React Full Stack Test Automation with Saucelabs and Circle CI

Plenty of great ink has been spilled over unit testing React components and Redux reducers et al, but we had a lot of difficulty finding meaty posts about settings up proper full-stack integration tests for the modern JS stack.

This is article 3 in a 3-part series:

Our setup was particularly tricky because we have a handful of fully decoupled backend services and two React apps sharing components. If you’re going down a similar road, hopefully this series saves you a couple steps.

Saucelabs for Manual & Automated Cross-Browser Selenium Testing

At Parsable, we are building software for enterprise users, so we need to know our stuff works on a range of browser, OS, and screen size combinations. This means selenium rather than headless testing, and Saucelabs is our best friend both for manual and automated testing.

Fire up SauceConnect for Local Dev and CI Automation

Rather than maintaining a mess of VMs for local development, I can use SauceConnect to start a session with any combination of browser, OS, and screen size, but still pipe it right through to localhost on my machine.

We captured the connection script in package.json, so npm run sauceconnect is all it takes.

Similarly, we use SauceConnect to run automated tests from Circle CI. We had some DNS dragons to slay, but I will touch on that below.

Out of the box, Saucelabs allows you to playback the automated tests that were run and inspect the array of commands that were attempted. But as you write more tests, it becomes cumbersome to dig through all the test results. Thankfully, Aaron found a way to wrap the nightwatch tests in a way that posts the metadata we need, including pass/fail status.

Now we know what’s going on:

We can search by CI build and test id, search for test failures by platform, you name it.

Circle CI to Automate All the Things

I was using Circle CI the week they came out. They have a killer product…and their front end is written in ClojureScript no less! If you’re slogging it out with Jenkins, give these guys a shot. You will not regret it.

As usual, unit tests in Mocha worked out of the box. But getting full stack integration tests running required a little more finesse.

Spin Up Backend Services and Webpack

In order to run full stack integration tests, we need our API server running and connected to a seeded DB. We need our websocket signaling server running, and we need the front end running on a web server.

To facilitate this, we have a script responsible for each service. Circle allows you to specify directories to cache across runs, which saves a ton of setup time, since you do not have to clone everything fresh each time.

With scripts like the one above, we can reliably start background processes that run the supporting backend services we require. If we need a specific rev we can specify it as an environment variable. These scripts are then called in circle.yml thusly:

Run Tests in Parallel

Naturally, we want to take advantage of Circle’s parallel test-running, but Nightwatch and Circle cannot divide up the tests on their own (as they would with RSpec or Mocha, for example). So we need to get our bash on:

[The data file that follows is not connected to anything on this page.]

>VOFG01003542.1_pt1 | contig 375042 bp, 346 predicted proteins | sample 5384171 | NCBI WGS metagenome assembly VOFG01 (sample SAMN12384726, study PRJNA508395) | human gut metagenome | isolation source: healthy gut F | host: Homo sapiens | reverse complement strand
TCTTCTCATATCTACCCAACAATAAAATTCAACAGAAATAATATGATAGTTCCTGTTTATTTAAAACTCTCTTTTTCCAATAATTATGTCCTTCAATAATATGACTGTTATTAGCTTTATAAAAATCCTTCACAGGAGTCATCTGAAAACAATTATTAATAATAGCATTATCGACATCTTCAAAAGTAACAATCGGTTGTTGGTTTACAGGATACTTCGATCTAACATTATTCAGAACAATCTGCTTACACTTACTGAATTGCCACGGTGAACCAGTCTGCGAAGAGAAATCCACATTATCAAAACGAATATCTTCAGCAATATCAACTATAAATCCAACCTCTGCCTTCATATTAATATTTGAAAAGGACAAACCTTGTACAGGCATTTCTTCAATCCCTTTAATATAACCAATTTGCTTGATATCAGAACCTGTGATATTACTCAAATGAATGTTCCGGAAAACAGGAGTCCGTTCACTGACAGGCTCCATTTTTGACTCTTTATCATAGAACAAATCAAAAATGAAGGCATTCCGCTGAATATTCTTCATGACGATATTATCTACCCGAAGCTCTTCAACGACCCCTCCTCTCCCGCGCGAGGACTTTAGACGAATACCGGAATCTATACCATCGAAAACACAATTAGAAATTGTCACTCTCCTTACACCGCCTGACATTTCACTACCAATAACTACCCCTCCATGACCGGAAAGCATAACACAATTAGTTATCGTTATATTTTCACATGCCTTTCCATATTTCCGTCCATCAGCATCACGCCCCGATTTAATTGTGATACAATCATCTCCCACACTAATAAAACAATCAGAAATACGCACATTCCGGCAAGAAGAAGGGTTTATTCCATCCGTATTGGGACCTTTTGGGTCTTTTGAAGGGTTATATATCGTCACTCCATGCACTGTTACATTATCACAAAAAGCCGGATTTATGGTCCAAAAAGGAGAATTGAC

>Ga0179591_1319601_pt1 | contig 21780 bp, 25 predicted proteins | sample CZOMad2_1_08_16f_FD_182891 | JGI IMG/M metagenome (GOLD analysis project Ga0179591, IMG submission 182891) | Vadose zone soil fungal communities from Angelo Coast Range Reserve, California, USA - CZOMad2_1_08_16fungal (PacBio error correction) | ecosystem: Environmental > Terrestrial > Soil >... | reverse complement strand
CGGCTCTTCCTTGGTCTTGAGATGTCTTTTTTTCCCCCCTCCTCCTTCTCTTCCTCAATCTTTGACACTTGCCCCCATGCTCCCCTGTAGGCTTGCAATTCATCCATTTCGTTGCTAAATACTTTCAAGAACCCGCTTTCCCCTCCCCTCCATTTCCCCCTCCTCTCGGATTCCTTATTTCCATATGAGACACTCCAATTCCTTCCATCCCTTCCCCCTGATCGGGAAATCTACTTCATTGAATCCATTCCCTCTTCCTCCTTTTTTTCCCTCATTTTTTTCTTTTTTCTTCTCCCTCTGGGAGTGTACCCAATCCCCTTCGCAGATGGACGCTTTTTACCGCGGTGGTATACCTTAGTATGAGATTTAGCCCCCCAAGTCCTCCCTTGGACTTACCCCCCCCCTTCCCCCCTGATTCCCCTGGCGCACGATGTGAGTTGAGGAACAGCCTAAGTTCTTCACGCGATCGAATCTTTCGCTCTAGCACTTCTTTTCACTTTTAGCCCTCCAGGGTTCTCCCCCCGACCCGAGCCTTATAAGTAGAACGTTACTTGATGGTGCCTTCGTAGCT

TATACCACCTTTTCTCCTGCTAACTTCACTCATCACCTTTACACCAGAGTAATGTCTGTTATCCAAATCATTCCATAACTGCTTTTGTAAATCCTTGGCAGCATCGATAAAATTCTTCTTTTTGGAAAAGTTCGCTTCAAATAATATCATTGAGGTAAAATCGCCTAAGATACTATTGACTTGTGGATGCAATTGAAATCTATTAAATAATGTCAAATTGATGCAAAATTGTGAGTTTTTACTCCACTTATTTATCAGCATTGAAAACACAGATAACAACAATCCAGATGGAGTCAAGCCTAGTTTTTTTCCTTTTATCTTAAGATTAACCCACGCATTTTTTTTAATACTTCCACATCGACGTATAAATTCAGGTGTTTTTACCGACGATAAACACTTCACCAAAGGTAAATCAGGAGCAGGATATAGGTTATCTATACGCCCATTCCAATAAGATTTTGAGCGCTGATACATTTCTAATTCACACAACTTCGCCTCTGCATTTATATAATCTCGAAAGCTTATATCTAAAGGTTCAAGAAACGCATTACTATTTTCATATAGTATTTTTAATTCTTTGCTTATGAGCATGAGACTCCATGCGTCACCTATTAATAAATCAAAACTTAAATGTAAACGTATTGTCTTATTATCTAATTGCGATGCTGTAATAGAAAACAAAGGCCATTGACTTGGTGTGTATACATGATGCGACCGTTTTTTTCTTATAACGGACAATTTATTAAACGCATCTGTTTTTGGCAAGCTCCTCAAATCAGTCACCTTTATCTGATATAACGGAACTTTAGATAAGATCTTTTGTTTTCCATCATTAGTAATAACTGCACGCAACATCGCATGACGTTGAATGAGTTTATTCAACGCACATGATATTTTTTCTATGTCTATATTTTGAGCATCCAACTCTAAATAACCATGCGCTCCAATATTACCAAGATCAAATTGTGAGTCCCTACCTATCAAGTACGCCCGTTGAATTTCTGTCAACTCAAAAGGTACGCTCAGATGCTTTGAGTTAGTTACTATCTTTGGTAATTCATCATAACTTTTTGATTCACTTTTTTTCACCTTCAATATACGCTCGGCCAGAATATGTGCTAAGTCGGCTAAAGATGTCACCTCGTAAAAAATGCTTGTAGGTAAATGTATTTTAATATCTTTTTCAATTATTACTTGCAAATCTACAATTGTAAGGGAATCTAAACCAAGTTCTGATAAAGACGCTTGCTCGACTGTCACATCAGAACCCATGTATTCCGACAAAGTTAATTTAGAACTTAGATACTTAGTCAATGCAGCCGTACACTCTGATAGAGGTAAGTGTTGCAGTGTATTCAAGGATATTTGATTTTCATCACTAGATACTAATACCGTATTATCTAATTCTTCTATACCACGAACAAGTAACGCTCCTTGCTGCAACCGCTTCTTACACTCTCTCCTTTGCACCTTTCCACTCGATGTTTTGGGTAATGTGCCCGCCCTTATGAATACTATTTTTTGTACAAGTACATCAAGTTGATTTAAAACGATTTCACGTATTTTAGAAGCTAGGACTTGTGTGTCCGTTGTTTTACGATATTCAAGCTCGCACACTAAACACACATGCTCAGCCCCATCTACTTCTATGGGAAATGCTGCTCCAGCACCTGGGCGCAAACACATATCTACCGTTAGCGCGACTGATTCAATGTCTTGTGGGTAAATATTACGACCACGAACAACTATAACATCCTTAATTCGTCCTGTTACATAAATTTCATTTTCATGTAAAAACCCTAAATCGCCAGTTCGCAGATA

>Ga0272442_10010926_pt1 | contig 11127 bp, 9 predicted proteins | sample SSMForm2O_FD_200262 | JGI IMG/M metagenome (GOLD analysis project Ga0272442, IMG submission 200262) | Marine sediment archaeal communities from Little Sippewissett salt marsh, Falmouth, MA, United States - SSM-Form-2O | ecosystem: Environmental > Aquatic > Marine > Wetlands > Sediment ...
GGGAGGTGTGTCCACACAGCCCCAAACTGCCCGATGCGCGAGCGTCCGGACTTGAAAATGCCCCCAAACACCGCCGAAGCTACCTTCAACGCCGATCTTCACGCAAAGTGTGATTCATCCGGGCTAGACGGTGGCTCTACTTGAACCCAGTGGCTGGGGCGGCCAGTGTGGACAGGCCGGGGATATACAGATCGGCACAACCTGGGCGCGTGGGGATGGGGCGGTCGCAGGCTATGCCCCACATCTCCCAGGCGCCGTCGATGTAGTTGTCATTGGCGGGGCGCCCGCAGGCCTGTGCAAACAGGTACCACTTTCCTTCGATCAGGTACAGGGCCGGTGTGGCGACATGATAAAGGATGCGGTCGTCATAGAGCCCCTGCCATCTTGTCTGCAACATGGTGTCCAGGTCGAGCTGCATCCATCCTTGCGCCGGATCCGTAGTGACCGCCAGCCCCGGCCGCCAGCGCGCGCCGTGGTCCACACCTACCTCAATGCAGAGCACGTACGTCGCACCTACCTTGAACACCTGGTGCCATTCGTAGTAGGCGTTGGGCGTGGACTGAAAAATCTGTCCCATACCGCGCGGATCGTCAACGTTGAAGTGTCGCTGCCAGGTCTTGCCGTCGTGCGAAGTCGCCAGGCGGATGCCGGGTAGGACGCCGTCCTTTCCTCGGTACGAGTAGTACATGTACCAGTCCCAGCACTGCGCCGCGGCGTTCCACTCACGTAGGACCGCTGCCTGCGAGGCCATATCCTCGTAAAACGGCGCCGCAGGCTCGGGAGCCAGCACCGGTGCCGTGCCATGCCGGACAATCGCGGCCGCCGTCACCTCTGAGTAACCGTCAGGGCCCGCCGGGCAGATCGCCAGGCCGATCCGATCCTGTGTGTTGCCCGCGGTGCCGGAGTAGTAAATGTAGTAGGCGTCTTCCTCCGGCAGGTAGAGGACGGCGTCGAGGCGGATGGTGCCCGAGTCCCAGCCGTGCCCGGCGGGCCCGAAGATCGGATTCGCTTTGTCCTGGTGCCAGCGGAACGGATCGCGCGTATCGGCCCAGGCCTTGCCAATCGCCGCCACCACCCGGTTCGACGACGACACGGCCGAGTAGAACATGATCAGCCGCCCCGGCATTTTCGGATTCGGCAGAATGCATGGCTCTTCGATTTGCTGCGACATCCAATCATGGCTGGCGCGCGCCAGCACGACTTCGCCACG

Basically, if you only have 1 circle container, run everything yourself. If you have multiple nodes, use the first one to run ESLint and Mocha. Then divide all your integration test files among the remaining containers. By piping the results to the appropriate location, Circle can aggregate the results when all is done.

For this to work, though, we need to be confident that we are not starting Nightwatch before the other services are ready. The wait-for-dependencies script achieves this:

For the background services, the job is easy. We just listen for a response on the expected ports. Webpack, on the other hand, is a bit trickier because the web server begins serving instantly, but it holds incoming requests until the assets are bundled. Tests will timeout while compilation is happening.

To get around this, we added a Webpack plugin to touch a temp file when the initial compilation is complete, and our wait script just looks for them.

We also ran into an absolutely devastating hazard where Nightwatch would periodically fail to create a session with Selenium. When we only had a few dozen tests, it didn’t happen often enough for us to worry about, but now that we’re running hundreds of tests each push, it’s a thing. Any time a session fails to initiate, it just hangs, and after 10 minutes without output, Circle kills it and fails. That means you discover the problem 10 long minutes after it happens.

This little bit of bash skullduggery wraps our call to Nightwatch, piping the logs to a temp file. If it doesn’t see “Running” in the log in the first thirty seconds, it kills the process and tries again. Problem solved.

Handling DNS with dnsmasq

Our users get their own subdomain for each of their teams, so during the integration test process we will literally need to create thousands of randomly-generated teams. We cannot add each subdomain to a DNS registry, so we use dnsmasq to map * to localhost. Thankfully, Circle CI has dnsmasq preloaded in their environment, so we just need to add the configuration to circle.yml and restart:

That’s just about it. I hope you found this useful. If you have any ideas about how we can make this even better, please don’t hesitate to drop us a comment.